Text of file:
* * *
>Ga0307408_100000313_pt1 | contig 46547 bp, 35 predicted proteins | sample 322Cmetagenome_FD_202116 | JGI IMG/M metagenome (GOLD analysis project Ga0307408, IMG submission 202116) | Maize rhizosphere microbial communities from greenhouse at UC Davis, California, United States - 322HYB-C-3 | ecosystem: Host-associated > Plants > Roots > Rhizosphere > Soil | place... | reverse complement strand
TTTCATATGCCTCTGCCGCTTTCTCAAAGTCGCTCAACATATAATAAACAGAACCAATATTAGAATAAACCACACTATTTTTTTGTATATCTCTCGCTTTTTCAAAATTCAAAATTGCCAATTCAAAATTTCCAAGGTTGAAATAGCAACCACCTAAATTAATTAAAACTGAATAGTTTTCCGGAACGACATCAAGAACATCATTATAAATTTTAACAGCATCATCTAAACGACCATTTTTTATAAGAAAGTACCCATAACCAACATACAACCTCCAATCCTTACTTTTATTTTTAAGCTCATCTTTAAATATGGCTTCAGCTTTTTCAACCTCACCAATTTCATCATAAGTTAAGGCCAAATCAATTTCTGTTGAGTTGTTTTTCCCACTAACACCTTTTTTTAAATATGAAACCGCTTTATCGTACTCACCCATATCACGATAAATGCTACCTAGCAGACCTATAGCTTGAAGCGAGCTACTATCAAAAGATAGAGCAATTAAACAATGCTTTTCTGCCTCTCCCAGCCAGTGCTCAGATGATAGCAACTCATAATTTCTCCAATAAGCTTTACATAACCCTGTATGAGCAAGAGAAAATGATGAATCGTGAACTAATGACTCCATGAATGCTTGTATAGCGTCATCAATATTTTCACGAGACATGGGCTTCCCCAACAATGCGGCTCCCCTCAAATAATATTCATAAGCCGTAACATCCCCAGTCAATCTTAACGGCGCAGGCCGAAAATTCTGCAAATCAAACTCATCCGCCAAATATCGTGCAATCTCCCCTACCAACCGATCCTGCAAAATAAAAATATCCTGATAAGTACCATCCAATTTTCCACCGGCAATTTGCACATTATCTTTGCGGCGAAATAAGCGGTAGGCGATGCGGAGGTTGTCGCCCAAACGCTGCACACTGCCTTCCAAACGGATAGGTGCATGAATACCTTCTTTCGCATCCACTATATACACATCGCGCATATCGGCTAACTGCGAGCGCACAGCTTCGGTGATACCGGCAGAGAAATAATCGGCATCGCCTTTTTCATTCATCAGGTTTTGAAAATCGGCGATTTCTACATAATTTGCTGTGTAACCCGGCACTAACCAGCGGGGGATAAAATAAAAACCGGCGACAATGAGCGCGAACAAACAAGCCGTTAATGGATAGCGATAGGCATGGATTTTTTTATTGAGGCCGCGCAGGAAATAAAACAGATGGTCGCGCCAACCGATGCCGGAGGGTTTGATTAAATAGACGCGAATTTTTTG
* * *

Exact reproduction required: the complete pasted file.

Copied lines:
>Ga0307408_100000313_pt1 | contig 46547 bp, 35 predicted proteins | sample 322Cmetagenome_FD_202116 | JGI IMG/M metagenome (GOLD analysis project Ga0307408, IMG submission 202116) | Maize rhizosphere microbial communities from greenhouse at UC Davis, California, United States - 322HYB-C-3 | ecosystem: Host-associated > Plants > Roots > Rhizosphere > Soil | place... | reverse complement strand
TTTCATATGCCTCTGCCGCTTTCTCAAAGTCGCTCAACATATAATAAACAGAACCAATATTAGAATAAACCACACTATTTTTTTGTATATCTCTCGCTTTTTCAAAATTCAAAATTGCCAATTCAAAATTTCCAAGGTTGAAATAGCAACCACCTAAATTAATTAAAACTGAATAGTTTTCCGGAACGACATCAAGAACATCATTATAAATTTTAACAGCATCATCTAAACGACCATTTTTTATAAGAAAGTACCCATAACCAACATACAACCTCCAATCCTTACTTTTATTTTTAAGCTCATCTTTAAATATGGCTTCAGCTTTTTCAACCTCACCAATTTCATCATAAGTTAAGGCCAAATCAATTTCTGTTGAGTTGTTTTTCCCACTAACACCTTTTTTTAAATATGAAACCGCTTTATCGTACTCACCCATATCACGATAAATGCTACCTAGCAGACCTATAGCTTGAAGCGAGCTACTATCAAAAGATAGAGCAATTAAACAATGCTTTTCTGCCTCTCCCAGCCAGTGCTCAGATGATAGCAACTCATAATTTCTCCAATAAGCTTTACATAACCCTGTATGAGCAAGAGAAAATGATGAATCGTGAACTAATGACTCCATGAATGCTTGTATAGCGTCATCAATATTTTCACGAGACATGGGCTTCCCCAACAATGCGGCTCCCCTCAAATAATATTCATAAGCCGTAACATCCCCAGTCAATCTTAACGGCGCAGGCCGAAAATTCTGCAAATCAAACTCATCCGCCAAATATCGTGCAATCTCCCCTACCAACCGATCCTGCAAAATAAAAATATCCTGATAAGTACCATCCAATTTTCCACCGGCAATTTGCACATTATCTTTGCGGCGAAATAAGCGGTAGGCGATGCGGAGGTTGTCGCCCAAACGCTGCACACTGCCTTCCAAACGGATAGGTGCATGAATACCTTCTTTCGCATCCACTATATACACATCGCGCATATCGGCTAACTGCGAGCGCACAGCTTCGGTGATACCGGCAGAGAAATAATCGGCATCGCCTTTTTCATTCATCAGGTTTTGAAAATCGGCGATTTCTACATAATTTGCTGTGTAACCCGGCACTAACCAGCGGGGGATAAAATAAAAACCGGCGACAATGAGCGCGAACAAACAAGCCGTTAATGGATAGCGATAGGCATGGATTTTTTTATTGAGGCCGCGCAGGAAATAAAACAGATGGTCGCGCCAACCGATGCCGGAGGGTTTGATTAAATAGACGCGAATTTTTTG